is a Nigerian- American visual artist and performer. Her works include drawings stitched into paper and videos in which she engages her body in explorations of movement and mark-making across water, land and air. As a recent recipient of the Guggenheim Foundation Fellowship, she has been creating performance works about the presence of women in public space in Lagos, Nigeria. These include the public performances Beauty, Will I Still Carry Water When I am a Dead Woman? and Queens. Ogunji has performed at Centre for Contemporary Art Lagos, The Pulitzer Foundation for the Arts (St. Louis) and the Menil Collection (Houston). She has received grants from The Pollock-Krasner Foundation, the Dallas Museum of Art and the Idea Fund. She is co-founder of the Institute for Performing Justice at the University of Texas (Austin). She has a BA from Stanford University (Anthropology) and an MFA from San Jose State University (Photography).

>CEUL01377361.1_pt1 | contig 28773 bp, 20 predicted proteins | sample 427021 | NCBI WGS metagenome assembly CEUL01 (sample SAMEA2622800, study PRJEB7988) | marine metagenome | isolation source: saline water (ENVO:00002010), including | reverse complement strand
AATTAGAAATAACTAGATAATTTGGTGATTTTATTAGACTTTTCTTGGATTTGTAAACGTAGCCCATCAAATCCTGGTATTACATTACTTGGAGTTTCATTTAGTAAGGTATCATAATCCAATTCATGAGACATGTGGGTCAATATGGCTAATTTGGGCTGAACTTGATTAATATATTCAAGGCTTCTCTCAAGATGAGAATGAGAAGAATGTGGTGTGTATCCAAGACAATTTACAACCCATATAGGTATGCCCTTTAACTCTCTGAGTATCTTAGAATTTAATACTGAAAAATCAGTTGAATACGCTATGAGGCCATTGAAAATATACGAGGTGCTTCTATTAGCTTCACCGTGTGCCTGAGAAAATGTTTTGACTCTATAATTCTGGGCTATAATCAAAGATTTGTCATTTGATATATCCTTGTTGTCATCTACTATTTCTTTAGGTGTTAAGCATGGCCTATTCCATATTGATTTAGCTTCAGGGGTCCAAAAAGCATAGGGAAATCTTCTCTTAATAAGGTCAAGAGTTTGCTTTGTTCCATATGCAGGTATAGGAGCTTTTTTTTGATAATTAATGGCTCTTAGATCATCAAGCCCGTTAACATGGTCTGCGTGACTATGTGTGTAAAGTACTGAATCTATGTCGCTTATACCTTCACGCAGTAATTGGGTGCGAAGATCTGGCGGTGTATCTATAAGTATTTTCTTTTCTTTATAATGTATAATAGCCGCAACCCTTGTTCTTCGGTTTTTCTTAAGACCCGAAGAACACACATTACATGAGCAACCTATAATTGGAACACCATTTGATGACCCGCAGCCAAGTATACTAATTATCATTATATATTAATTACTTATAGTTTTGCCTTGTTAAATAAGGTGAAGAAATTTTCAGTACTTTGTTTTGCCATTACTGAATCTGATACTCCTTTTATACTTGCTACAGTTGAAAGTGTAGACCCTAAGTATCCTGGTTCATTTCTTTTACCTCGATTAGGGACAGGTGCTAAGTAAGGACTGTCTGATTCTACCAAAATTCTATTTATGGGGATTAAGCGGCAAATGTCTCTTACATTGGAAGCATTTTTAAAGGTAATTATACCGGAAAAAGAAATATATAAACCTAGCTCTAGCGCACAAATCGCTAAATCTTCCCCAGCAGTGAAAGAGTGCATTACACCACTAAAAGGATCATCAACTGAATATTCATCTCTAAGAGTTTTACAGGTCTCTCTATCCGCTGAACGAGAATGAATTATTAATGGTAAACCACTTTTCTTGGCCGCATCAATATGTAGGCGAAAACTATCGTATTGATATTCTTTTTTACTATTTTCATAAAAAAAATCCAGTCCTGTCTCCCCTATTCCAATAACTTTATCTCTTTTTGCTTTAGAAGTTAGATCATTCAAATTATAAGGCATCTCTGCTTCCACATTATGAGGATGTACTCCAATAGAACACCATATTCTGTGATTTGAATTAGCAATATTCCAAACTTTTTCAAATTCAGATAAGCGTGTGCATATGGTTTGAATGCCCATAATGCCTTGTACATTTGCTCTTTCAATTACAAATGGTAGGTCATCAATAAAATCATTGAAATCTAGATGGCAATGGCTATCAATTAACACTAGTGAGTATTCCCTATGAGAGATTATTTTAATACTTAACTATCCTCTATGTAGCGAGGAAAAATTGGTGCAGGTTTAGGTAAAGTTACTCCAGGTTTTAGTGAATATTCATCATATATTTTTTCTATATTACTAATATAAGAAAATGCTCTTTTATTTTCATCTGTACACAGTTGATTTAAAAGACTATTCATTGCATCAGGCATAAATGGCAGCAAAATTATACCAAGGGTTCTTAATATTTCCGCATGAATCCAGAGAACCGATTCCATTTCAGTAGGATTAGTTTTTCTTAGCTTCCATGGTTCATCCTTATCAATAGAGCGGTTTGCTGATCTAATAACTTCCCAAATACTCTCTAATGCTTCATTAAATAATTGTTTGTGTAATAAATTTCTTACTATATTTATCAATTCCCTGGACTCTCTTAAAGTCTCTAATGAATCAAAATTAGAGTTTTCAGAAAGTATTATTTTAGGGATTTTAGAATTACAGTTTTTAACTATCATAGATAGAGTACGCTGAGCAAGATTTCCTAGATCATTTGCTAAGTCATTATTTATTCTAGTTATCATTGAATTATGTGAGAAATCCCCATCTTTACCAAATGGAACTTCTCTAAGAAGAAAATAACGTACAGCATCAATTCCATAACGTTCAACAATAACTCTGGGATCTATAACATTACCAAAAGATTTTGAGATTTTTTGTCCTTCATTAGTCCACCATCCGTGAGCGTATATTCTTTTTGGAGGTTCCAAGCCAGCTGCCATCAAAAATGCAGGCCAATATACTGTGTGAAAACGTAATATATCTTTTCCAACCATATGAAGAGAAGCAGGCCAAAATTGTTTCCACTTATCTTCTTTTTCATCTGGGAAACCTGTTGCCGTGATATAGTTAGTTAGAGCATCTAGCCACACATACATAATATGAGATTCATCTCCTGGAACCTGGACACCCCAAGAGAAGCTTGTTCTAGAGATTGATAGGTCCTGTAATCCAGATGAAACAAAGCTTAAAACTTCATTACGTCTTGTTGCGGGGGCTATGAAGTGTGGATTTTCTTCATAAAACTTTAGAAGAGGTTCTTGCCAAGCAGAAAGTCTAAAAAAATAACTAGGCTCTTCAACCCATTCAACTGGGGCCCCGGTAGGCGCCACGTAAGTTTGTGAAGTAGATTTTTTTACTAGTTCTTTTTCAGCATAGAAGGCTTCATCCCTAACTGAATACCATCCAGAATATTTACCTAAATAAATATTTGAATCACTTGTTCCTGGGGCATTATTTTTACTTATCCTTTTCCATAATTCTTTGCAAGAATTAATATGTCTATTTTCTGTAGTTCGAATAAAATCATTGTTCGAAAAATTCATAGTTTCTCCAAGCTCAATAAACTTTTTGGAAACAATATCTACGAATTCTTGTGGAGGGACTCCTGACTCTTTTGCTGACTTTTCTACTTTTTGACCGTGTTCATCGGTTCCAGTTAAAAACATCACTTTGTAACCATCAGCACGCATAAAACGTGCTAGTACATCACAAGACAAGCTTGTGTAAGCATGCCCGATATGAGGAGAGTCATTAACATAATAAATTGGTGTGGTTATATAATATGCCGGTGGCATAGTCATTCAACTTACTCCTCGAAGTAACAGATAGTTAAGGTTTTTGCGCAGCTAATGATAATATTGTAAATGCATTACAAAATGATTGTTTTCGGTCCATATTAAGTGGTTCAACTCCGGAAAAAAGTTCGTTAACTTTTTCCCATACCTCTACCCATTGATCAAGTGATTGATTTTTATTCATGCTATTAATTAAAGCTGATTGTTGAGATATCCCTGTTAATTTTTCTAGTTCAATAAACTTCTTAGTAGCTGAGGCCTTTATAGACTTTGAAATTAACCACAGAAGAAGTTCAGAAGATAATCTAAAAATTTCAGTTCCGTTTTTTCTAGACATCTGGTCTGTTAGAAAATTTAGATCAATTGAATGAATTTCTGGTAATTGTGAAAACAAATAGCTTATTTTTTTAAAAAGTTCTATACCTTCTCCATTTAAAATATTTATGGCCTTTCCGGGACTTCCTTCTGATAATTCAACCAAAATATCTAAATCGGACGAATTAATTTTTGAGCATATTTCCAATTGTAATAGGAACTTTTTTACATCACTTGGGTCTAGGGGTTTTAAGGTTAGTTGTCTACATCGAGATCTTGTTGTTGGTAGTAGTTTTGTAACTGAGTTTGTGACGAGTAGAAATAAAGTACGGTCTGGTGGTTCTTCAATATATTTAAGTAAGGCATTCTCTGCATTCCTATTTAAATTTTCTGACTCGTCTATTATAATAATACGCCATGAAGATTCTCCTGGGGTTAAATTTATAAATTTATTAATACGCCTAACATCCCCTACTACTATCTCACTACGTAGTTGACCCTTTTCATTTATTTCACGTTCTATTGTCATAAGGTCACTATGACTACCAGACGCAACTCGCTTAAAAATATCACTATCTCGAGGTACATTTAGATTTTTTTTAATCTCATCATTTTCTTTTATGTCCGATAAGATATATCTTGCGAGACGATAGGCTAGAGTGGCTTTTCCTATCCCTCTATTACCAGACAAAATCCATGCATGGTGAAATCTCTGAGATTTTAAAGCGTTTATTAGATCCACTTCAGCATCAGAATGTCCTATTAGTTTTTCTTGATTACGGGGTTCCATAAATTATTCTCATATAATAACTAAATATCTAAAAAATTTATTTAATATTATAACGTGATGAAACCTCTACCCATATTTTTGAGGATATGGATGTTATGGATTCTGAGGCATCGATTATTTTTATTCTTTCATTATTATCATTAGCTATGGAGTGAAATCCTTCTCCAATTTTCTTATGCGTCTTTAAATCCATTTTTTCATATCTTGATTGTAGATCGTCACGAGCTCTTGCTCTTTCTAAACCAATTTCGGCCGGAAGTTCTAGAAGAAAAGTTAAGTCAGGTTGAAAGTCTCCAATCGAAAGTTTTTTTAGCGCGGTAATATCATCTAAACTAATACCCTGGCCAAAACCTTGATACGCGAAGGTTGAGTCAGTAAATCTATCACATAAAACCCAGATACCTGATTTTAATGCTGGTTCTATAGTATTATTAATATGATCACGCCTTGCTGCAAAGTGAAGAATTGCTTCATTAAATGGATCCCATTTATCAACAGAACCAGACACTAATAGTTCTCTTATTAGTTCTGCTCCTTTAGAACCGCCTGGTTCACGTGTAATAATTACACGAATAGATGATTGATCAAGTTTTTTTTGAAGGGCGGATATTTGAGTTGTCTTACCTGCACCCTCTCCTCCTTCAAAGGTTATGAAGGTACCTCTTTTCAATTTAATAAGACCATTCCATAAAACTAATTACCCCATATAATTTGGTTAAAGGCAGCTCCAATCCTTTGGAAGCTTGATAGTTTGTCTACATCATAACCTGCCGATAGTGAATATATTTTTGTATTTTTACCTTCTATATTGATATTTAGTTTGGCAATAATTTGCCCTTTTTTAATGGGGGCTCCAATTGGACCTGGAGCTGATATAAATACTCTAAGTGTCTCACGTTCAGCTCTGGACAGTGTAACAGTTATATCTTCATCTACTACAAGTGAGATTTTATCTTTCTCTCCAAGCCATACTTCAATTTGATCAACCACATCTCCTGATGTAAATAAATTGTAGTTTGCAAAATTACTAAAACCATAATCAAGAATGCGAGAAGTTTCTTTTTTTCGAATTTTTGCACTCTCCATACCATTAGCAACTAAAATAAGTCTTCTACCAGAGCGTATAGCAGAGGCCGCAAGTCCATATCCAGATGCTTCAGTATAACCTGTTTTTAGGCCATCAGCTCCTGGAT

A performer wears the mask of a Benin head with a worker's paintsuit uniform. The performer sweeps the street for several hours. Cameras are embedded in the eyes of the mask to record this journey through the streets as well as responses by the public. This work couples images of the traditional [Benin head] with the everyday [street cleaner] as a way to both complicate and question the relationship between the sacred and the profane, royalty and the populace. While referencingfor history and the archive does not necessarily sit in opposition to daily economic realities, it is nevertheless important to consider how a citizen's relationship to historical artifacts changes and morphs depending on the current economic, religious and political climate of the nation. Queen Sweep intends to position the worker who sweeps the streets as a sacred trickster figure in order to explore the relationship between history, tradition and sacred space.